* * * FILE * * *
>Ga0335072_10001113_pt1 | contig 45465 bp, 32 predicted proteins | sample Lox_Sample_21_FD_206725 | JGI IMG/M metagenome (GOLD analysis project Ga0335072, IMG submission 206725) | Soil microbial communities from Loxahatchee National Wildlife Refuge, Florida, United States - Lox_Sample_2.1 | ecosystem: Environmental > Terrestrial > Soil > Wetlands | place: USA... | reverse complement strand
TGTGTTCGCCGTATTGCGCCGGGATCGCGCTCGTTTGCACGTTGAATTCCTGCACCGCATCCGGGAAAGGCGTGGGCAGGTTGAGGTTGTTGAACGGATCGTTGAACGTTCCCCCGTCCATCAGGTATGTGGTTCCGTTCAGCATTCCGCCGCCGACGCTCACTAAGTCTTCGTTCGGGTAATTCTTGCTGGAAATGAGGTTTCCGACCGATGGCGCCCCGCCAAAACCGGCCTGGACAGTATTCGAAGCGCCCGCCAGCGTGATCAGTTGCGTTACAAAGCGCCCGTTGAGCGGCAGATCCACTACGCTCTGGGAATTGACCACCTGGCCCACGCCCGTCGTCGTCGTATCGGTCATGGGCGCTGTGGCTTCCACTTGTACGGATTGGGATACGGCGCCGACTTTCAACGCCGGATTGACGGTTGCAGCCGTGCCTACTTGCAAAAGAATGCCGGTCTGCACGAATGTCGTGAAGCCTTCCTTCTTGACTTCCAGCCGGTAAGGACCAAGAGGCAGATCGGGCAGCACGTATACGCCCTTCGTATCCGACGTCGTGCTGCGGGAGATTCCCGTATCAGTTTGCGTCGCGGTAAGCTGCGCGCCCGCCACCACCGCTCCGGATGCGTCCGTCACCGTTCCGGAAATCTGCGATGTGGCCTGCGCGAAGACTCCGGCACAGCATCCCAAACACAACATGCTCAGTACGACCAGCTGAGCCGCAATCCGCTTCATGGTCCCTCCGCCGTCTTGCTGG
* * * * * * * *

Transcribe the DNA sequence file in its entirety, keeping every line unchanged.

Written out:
>Ga0335072_10001113_pt1 | contig 45465 bp, 32 predicted proteins | sample Lox_Sample_21_FD_206725 | JGI IMG/M metagenome (GOLD analysis project Ga0335072, IMG submission 206725) | Soil microbial communities from Loxahatchee National Wildlife Refuge, Florida, United States - Lox_Sample_2.1 | ecosystem: Environmental > Terrestrial > Soil > Wetlands | place: USA... | reverse complement strand
TGTGTTCGCCGTATTGCGCCGGGATCGCGCTCGTTTGCACGTTGAATTCCTGCACCGCATCCGGGAAAGGCGTGGGCAGGTTGAGGTTGTTGAACGGATCGTTGAACGTTCCCCCGTCCATCAGGTATGTGGTTCCGTTCAGCATTCCGCCGCCGACGCTCACTAAGTCTTCGTTCGGGTAATTCTTGCTGGAAATGAGGTTTCCGACCGATGGCGCCCCGCCAAAACCGGCCTGGACAGTATTCGAAGCGCCCGCCAGCGTGATCAGTTGCGTTACAAAGCGCCCGTTGAGCGGCAGATCCACTACGCTCTGGGAATTGACCACCTGGCCCACGCCCGTCGTCGTCGTATCGGTCATGGGCGCTGTGGCTTCCACTTGTACGGATTGGGATACGGCGCCGACTTTCAACGCCGGATTGACGGTTGCAGCCGTGCCTACTTGCAAAAGAATGCCGGTCTGCACGAATGTCGTGAAGCCTTCCTTCTTGACTTCCAGCCGGTAAGGACCAAGAGGCAGATCGGGCAGCACGTATACGCCCTTCGTATCCGACGTCGTGCTGCGGGAGATTCCCGTATCAGTTTGCGTCGCGGTAAGCTGCGCGCCCGCCACCACCGCTCCGGATGCGTCCGTCACCGTTCCGGAAATCTGCGATGTGGCCTGCGCGAAGACTCCGGCACAGCATCCCAAACACAACATGCTCAGTACGACCAGCTGAGCCGCAATCCGCTTCATGGTCCCTCCGCCGTCTTGCTGG